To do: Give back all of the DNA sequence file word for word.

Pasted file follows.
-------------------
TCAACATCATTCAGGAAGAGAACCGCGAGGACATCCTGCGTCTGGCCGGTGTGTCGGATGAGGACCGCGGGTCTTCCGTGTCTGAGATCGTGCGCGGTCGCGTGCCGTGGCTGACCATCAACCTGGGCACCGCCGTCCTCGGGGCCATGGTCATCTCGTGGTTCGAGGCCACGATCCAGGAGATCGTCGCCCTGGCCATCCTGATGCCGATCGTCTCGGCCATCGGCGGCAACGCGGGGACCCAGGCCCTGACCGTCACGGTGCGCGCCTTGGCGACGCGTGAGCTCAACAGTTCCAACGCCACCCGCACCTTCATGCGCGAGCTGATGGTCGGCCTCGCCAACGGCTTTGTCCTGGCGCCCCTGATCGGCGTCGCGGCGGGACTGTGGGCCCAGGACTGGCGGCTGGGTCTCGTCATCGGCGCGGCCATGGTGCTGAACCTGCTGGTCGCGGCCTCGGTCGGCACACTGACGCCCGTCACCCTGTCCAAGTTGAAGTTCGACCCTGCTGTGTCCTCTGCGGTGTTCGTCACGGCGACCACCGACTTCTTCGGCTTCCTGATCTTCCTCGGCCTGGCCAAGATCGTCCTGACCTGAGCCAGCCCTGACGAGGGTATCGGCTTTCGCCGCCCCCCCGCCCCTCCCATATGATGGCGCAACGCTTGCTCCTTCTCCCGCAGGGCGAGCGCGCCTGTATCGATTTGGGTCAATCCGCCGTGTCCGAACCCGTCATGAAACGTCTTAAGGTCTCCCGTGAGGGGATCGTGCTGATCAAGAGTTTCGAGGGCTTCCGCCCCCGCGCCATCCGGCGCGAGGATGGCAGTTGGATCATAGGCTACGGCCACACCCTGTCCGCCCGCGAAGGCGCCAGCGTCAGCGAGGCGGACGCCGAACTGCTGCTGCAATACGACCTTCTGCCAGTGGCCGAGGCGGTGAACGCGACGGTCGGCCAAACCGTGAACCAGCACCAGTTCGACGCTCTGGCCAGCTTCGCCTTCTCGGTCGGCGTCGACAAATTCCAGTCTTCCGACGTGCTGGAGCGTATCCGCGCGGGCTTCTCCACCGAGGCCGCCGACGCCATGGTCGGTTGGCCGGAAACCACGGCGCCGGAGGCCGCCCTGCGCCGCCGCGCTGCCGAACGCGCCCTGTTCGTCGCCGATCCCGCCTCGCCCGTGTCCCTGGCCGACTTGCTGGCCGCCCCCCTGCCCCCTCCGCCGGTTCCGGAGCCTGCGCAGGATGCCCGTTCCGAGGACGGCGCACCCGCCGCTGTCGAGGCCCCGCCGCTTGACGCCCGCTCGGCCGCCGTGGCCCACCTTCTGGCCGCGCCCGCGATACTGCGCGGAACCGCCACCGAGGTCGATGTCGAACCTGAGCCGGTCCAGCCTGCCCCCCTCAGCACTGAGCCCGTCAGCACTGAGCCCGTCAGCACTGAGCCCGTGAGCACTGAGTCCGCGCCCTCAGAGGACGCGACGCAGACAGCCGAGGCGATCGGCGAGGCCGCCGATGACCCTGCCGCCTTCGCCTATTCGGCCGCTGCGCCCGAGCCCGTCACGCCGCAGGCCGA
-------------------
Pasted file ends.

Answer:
TCAACATCATTCAGGAAGAGAACCGCGAGGACATCCTGCGTCTGGCCGGTGTGTCGGATGAGGACCGCGGGTCTTCCGTGTCTGAGATCGTGCGCGGTCGCGTGCCGTGGCTGACCATCAACCTGGGCACCGCCGTCCTCGGGGCCATGGTCATCTCGTGGTTCGAGGCCACGATCCAGGAGATCGTCGCCCTGGCCATCCTGATGCCGATCGTCTCGGCCATCGGCGGCAACGCGGGGACCCAGGCCCTGACCGTCACGGTGCGCGCCTTGGCGACGCGTGAGCTCAACAGTTCCAACGCCACCCGCACCTTCATGCGCGAGCTGATGGTCGGCCTCGCCAACGGCTTTGTCCTGGCGCCCCTGATCGGCGTCGCGGCGGGACTGTGGGCCCAGGACTGGCGGCTGGGTCTCGTCATCGGCGCGGCCATGGTGCTGAACCTGCTGGTCGCGGCCTCGGTCGGCACACTGACGCCCGTCACCCTGTCCAAGTTGAAGTTCGACCCTGCTGTGTCCTCTGCGGTGTTCGTCACGGCGACCACCGACTTCTTCGGCTTCCTGATCTTCCTCGGCCTGGCCAAGATCGTCCTGACCTGAGCCAGCCCTGACGAGGGTATCGGCTTTCGCCGCCCCCCCGCCCCTCCCATATGATGGCGCAACGCTTGCTCCTTCTCCCGCAGGGCGAGCGCGCCTGTATCGATTTGGGTCAATCCGCCGTGTCCGAACCCGTCATGAAACGTCTTAAGGTCTCCCGTGAGGGGATCGTGCTGATCAAGAGTTTCGAGGGCTTCCGCCCCCGCGCCATCCGGCGCGAGGATGGCAGTTGGATCATAGGCTACGGCCACACCCTGTCCGCCCGCGAAGGCGCCAGCGTCAGCGAGGCGGACGCCGAACTGCTGCTGCAATACGACCTTCTGCCAGTGGCCGAGGCGGTGAACGCGACGGTCGGCCAAACCGTGAACCAGCACCAGTTCGACGCTCTGGCCAGCTTCGCCTTCTCGGTCGGCGTCGACAAATTCCAGTCTTCCGACGTGCTGGAGCGTATCCGCGCGGGCTTCTCCACCGAGGCCGCCGACGCCATGGTCGGTTGGCCGGAAACCACGGCGCCGGAGGCCGCCCTGCGCCGCCGCGCTGCCGAACGCGCCCTGTTCGTCGCCGATCCCGCCTCGCCCGTGTCCCTGGCCGACTTGCTGGCCGCCCCCCTGCCCCCTCCGCCGGTTCCGGAGCCTGCGCAGGATGCCCGTTCCGAGGACGGCGCACCCGCCGCTGTCGAGGCCCCGCCGCTTGACGCCCGCTCGGCCGCCGTGGCCCACCTTCTGGCCGCGCCCGCGATACTGCGCGGAACCGCCACCGAGGTCGATGTCGAACCTGAGCCGGTCCAGCCTGCCCCCCTCAGCACTGAGCCCGTCAGCACTGAGCCCGTCAGCACTGAGCCCGTGAGCACTGAGTCCGCGCCCTCAGAGGACGCGACGCAGACAGCCGAGGCGATCGGCGAGGCCGCCGATGACCCTGCCGCCTTCGCCTATTCGGCCGCTGCGCCCGAGCCCGTCACGCCGCAGGCCGA